Thursday, April 19, 2007

Spring Break Trip through Former Yugoslavia

For spring break 2007 I traveled with Sean (a colleague of mine) and Roger (his friend from Singapore) to three countries of former Yugoslavia – Slovenia, Croatia, and Montenegro. To reach our destinations, we traveled by land, sea, and air.

On Thursday night we took the night train to Ljubljana in a typical old Serbian couchette. Traveling through Zagreb meant that we had several border crossings to deal with. Around 9:30 we arrived in the capital city. After dropping off our luggage at the hotel, we headed over to the Old Town. Arriving at the Dragon Gate (named after the four dragon sculptures guarding both ends of the gate), we peered into the Ljubljanica River. Old, multi-level buildings, all with terracotta ceramic tile roofs, lined the river. Reflections of the buildings and blossoming trees were vivid in the still water. Weeping willows dangled their still-budding tentacles over the water.

A city of around 265,000, Ljubljana felt very different from Belgrade. Slovenia was once under the control of the Habsburg dynasty, giving the country a much appearance and traditions than Turkish-controlled Serbia. This was especially true in the Old Town region. Bicycles were the preferred mode of transportation for locals, easily navigating through narrow (and pedestrian) streets and across the flat topography. Many of the bikes were of the old-fashioned type, complete with bells and a rear basket. A number of streets in the old section were reserved for pedestrians, with special protruding columns that went down for the occasional car with special permissions. Locals and visitors alike enjoyed the pleasant spring weather, sitting at outdoor cafés and listening to the occasional street musicians.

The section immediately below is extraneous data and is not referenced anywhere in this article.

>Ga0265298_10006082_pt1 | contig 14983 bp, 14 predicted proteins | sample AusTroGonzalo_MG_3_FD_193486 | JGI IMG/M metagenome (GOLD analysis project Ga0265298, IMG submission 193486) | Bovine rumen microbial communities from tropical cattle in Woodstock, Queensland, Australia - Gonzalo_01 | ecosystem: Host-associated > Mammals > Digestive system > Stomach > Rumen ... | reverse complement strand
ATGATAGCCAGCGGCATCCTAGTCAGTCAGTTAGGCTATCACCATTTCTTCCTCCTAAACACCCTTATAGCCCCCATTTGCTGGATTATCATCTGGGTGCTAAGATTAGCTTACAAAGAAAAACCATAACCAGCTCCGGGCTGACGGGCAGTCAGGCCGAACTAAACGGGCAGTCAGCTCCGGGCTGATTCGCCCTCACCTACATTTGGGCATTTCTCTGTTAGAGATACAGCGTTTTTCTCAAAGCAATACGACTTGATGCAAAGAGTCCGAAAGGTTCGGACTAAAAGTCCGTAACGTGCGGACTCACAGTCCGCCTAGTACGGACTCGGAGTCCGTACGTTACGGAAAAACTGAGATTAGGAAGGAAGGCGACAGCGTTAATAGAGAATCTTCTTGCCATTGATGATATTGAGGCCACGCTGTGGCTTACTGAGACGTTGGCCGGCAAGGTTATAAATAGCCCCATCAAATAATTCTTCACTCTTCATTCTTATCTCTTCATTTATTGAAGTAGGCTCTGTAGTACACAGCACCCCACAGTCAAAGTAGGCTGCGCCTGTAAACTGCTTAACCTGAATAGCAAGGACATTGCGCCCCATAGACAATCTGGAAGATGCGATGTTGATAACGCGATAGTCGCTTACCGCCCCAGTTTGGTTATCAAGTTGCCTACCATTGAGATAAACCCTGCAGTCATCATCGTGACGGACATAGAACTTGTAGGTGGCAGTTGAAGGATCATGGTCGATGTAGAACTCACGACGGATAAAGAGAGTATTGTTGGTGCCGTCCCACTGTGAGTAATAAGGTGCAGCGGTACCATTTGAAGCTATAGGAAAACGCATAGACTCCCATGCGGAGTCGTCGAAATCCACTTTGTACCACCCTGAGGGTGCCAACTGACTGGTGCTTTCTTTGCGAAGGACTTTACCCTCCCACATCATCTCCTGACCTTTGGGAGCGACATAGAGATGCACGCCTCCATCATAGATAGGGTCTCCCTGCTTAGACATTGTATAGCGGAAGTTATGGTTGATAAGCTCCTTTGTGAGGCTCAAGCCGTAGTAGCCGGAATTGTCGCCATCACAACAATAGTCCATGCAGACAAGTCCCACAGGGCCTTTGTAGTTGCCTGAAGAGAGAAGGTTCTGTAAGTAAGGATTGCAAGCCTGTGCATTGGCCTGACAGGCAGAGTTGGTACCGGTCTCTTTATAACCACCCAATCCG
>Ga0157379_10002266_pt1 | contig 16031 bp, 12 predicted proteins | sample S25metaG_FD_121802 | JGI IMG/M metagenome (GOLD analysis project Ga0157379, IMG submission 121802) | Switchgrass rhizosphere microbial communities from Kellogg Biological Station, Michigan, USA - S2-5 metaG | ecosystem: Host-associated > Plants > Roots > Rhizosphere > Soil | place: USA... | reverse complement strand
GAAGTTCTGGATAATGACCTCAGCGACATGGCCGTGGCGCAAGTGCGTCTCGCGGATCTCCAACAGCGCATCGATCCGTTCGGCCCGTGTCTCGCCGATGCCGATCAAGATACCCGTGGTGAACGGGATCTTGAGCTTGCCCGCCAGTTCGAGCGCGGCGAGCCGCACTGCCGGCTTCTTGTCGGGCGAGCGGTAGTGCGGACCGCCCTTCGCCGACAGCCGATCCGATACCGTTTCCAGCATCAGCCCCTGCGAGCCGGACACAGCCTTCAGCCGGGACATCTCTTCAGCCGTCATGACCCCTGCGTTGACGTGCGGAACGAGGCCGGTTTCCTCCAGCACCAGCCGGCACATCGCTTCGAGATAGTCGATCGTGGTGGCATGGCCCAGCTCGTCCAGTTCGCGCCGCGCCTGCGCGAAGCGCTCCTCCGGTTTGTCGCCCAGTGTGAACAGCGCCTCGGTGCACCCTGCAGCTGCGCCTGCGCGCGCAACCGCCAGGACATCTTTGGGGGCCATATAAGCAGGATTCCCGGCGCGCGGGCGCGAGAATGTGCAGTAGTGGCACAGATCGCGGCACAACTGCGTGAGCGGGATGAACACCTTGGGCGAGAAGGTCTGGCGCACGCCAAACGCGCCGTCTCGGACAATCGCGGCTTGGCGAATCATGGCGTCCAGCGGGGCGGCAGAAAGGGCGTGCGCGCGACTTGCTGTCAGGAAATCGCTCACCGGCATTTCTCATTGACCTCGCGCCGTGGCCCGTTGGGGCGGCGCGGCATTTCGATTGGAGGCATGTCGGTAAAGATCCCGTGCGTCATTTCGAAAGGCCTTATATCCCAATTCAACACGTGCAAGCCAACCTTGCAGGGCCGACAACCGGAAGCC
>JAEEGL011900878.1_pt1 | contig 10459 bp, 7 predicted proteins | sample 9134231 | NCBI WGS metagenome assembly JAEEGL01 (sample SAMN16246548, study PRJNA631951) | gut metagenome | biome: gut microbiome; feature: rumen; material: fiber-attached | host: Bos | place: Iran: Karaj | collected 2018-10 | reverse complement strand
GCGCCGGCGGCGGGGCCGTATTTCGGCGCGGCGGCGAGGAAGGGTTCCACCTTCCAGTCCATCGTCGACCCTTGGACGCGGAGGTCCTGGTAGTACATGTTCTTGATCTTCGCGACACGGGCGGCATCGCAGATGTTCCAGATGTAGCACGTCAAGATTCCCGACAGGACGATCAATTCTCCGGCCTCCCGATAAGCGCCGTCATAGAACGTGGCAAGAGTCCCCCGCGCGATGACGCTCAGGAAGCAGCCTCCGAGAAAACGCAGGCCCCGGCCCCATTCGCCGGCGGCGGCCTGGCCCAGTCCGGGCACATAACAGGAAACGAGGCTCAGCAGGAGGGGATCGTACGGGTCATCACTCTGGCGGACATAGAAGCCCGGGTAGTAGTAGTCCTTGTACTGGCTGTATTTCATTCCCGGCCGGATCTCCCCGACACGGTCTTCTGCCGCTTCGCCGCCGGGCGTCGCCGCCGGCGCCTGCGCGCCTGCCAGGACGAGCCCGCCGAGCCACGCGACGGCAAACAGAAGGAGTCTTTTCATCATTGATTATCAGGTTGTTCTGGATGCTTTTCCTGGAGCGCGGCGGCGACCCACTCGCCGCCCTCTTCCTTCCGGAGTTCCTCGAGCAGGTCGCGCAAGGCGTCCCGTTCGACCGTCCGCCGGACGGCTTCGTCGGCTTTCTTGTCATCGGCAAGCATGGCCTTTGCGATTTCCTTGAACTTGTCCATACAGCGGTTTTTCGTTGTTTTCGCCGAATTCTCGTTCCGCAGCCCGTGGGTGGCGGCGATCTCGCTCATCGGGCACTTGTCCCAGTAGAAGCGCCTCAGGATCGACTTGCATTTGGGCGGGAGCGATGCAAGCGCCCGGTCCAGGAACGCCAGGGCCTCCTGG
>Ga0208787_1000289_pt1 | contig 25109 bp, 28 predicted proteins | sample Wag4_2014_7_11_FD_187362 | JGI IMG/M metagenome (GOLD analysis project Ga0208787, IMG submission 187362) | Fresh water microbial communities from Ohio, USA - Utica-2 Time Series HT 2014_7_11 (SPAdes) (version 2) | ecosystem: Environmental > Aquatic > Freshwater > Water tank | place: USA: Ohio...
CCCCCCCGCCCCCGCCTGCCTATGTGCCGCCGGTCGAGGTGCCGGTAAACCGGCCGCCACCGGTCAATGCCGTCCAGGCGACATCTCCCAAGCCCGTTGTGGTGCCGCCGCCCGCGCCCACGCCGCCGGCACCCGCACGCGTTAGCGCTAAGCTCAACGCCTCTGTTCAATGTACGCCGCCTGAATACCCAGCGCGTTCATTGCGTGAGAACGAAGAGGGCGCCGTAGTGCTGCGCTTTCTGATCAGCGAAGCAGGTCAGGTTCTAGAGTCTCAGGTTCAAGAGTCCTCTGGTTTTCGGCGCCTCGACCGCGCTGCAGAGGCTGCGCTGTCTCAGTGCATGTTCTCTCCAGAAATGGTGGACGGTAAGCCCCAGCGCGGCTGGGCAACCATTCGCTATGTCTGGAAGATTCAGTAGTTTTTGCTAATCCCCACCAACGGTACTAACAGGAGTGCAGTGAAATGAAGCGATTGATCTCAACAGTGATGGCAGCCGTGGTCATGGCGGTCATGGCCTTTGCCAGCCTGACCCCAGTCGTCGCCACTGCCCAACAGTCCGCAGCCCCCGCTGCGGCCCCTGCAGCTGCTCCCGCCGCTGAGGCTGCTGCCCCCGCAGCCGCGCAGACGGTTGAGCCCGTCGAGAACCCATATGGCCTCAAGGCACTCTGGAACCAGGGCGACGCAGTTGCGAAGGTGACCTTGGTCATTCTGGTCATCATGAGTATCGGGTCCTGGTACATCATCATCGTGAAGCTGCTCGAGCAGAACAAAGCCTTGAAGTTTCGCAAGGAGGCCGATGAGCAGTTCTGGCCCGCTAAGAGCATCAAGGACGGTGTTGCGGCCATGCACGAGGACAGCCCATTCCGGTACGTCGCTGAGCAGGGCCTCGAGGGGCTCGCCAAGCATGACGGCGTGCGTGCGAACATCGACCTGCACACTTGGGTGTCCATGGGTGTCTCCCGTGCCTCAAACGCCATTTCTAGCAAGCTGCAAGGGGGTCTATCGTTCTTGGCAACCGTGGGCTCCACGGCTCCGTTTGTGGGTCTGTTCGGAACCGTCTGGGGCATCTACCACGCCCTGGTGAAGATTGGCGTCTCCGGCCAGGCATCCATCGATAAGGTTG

Outdoor Market
Ljubljana’s green market, located behind a cathedral, had a much less hectic pace than those I’ve frequented in Belgrade. In the pleasant morning sun, shoppers leisurely stopped at the new wooden stalls, inspecting the colorful produce, fresh flowers, decorative bread, and colored Easter eggs. Nearby were stands where one could purchase crafty items and even spotted skins of animals.

Baroque Churches – Good Friday
After a simple lunch, we headed towards the path that would take us up to the city’s castle. Partially intrigued by the unique relief door of St. Nicholas Cathedral (1701), we went inside. Adorning the arched ceiling and dome were beautiful frescoes. Wooden organ pipes framed in black and detailed with gold were found on each side. Light streamed in the numerous, but high windows. We also stopped at the St. Francis Church. The interior, without a dome, was darker than St. Nicholas church, but the ornamentation and arched ceiling was just as beautiful – and perhaps a bit more austere. We listened to the Good Friday service for a few minutes and then quietly left.

Ljubljana Castle
Back in the sunlight, we walked up the path to the castle overlooking the city. Birds sang and spring wildflowers dotted the grassy, forested terrain. Nearing the castle, it was immediately apparent that the 19th century castle had received extensive renovations. Inside, the changes were so drastic that it looked more like a souvenir and restaurant structure than a castle. Nothing was crumbling and everything old seemed to be removed. A glass elevator took visitors up a few levels. One could reach the castle via funicular or even drive up the hill. Quickly walking past the people sunning themselves on the benches in the central court, we paid an entrance fee to walk up the stairs (also new) to the Pentagonal Tower. From here, we had great views of the city – both old and its less attractive Communist-style structures in newer sections. The pink Franciscan church (1660) and its lively circular “square” was especially notable. Overhead a helicopter hovered and swooped. Watching the unusual moves, we realized that there was a person on the outside of the helicopter, presumably doing filming.